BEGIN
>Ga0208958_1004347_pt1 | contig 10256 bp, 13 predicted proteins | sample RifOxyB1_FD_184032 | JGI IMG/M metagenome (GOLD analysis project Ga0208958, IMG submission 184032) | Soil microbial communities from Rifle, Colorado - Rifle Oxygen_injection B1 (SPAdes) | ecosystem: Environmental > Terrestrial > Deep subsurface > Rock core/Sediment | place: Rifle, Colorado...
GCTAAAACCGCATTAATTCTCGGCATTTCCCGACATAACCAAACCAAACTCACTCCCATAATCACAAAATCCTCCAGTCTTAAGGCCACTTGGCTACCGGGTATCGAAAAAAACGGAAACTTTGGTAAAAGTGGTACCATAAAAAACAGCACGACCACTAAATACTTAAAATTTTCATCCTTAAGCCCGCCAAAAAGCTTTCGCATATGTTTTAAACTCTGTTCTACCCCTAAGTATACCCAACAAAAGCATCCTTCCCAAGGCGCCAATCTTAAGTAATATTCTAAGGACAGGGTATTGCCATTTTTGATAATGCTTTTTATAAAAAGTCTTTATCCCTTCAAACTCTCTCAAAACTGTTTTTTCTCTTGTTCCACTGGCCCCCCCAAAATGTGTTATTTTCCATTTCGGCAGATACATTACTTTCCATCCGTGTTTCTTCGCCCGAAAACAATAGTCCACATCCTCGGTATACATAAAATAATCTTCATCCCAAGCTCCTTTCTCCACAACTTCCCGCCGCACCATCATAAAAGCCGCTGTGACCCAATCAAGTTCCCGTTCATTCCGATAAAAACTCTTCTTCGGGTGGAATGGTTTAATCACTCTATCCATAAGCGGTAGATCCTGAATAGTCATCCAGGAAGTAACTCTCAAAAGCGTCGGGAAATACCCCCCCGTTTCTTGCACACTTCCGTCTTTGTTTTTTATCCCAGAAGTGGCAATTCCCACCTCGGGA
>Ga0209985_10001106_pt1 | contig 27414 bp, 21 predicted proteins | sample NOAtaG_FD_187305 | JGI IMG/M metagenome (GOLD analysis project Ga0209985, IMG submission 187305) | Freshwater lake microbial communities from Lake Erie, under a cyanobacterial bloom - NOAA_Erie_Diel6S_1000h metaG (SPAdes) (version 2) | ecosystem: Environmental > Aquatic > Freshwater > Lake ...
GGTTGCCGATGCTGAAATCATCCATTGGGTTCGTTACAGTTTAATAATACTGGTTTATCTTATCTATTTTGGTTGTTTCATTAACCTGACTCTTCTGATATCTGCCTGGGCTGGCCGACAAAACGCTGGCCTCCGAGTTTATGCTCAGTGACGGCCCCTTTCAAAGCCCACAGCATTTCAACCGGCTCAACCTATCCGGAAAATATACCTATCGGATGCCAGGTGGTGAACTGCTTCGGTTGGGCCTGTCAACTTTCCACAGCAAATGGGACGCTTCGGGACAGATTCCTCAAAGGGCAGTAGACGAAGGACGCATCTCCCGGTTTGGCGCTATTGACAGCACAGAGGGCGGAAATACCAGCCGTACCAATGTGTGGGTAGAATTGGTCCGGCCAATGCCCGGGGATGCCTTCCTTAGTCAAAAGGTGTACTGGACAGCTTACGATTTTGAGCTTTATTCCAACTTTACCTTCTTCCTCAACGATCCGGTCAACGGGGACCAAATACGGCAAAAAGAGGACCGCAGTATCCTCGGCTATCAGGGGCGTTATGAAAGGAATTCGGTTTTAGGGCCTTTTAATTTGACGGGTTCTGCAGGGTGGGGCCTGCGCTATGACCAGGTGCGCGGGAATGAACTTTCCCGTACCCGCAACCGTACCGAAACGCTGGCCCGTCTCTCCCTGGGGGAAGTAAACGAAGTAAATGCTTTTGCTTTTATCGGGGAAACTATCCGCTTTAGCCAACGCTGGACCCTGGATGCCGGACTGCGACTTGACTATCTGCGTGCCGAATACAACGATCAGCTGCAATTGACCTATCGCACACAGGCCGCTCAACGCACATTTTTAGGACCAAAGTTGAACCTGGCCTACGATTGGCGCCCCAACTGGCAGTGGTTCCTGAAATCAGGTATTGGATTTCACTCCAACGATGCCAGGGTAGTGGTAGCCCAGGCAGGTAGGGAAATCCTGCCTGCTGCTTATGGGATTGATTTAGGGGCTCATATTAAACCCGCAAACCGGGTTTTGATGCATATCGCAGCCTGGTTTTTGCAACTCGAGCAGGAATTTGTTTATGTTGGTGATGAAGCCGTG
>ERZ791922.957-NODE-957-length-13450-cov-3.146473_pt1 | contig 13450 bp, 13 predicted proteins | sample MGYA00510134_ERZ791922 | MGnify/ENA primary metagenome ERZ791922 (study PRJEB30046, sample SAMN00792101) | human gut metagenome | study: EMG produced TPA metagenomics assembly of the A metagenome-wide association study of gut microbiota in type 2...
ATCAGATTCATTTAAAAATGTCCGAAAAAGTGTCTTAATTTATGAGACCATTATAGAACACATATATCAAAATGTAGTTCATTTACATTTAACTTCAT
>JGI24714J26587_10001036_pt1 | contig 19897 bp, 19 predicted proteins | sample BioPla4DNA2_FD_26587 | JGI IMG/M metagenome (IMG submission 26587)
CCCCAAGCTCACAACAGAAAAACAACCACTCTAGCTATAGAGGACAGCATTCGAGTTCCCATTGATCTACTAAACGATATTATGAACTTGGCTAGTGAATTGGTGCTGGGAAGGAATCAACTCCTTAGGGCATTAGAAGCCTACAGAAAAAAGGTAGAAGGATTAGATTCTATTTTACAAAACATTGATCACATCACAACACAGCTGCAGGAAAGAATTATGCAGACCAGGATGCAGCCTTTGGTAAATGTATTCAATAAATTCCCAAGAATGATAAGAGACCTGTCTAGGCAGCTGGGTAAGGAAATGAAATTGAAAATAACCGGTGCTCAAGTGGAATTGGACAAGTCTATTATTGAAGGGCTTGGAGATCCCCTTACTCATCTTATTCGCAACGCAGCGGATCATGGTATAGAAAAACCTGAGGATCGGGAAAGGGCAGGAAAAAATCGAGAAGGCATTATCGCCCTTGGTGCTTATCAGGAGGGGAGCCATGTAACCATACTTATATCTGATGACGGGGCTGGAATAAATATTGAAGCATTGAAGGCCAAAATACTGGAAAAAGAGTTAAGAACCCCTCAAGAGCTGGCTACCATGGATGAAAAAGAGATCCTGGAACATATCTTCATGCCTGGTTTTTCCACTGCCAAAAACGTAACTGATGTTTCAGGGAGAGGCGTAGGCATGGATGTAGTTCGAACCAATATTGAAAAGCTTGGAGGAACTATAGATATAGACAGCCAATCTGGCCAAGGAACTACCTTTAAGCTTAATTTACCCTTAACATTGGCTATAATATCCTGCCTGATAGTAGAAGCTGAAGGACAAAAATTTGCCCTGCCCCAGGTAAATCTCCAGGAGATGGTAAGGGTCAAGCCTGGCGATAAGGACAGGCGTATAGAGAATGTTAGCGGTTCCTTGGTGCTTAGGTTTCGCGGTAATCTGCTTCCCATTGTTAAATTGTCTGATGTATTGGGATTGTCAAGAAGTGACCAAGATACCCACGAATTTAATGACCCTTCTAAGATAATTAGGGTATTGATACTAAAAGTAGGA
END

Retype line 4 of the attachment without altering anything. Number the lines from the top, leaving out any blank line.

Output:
GGTTGCCGATGCTGAAATCATCCATTGGGTTCGTTACAGTTTAATAATACTGGTTTATCTTATCTATTTTGGTTGTTTCATTAACCTGACTCTTCTGATATCTGCCTGGGCTGGCCGACAAAACGCTGGCCTCCGAGTTTATGCTCAGTGACGGCCCCTTTCAAAGCCCACAGCATTTCAACCGGCTCAACCTATCCGGAAAATATACCTATCGGATGCCAGGTGGTGAACTGCTTCGGTTGGGCCTGTCAACTTTCCACAGCAAATGGGACGCTTCGGGACAGATTCCTCAAAGGGCAGTAGACGAAGGACGCATCTCCCGGTTTGGCGCTATTGACAGCACAGAGGGCGGAAATACCAGCCGTACCAATGTGTGGGTAGAATTGGTCCGGCCAATGCCCGGGGATGCCTTCCTTAGTCAAAAGGTGTACTGGACAGCTTACGATTTTGAGCTTTATTCCAACTTTACCTTCTTCCTCAACGATCCGGTCAACGGGGACCAAATACGGCAAAAAGAGGACCGCAGTATCCTCGGCTATCAGGGGCGTTATGAAAGGAATTCGGTTTTAGGGCCTTTTAATTTGACGGGTTCTGCAGGGTGGGGCCTGCGCTATGACCAGGTGCGCGGGAATGAACTTTCCCGTACCCGCAACCGTACCGAAACGCTGGCCCGTCTCTCCCTGGGGGAAGTAAACGAAGTAAATGCTTTTGCTTTTATCGGGGAAACTATCCGCTTTAGCCAACGCTGGACCCTGGATGCCGGACTGCGACTTGACTATCTGCGTGCCGAATACAACGATCAGCTGCAATTGACCTATCGCACACAGGCCGCTCAACGCACATTTTTAGGACCAAAGTTGAACCTGGCCTACGATTGGCGCCCCAACTGGCAGTGGTTCCTGAAATCAGGTATTGGATTTCACTCCAACGATGCCAGGGTAGTGGTAGCCCAGGCAGGTAGGGAAATCCTGCCTGCTGCTTATGGGATTGATTTAGGGGCTCATATTAAACCCGCAAACCGGGTTTTGATGCATATCGCAGCCTGGTTTTTGCAACTCGAGCAGGAATTTGTTTATGTTGGTGATGAAGCCGTG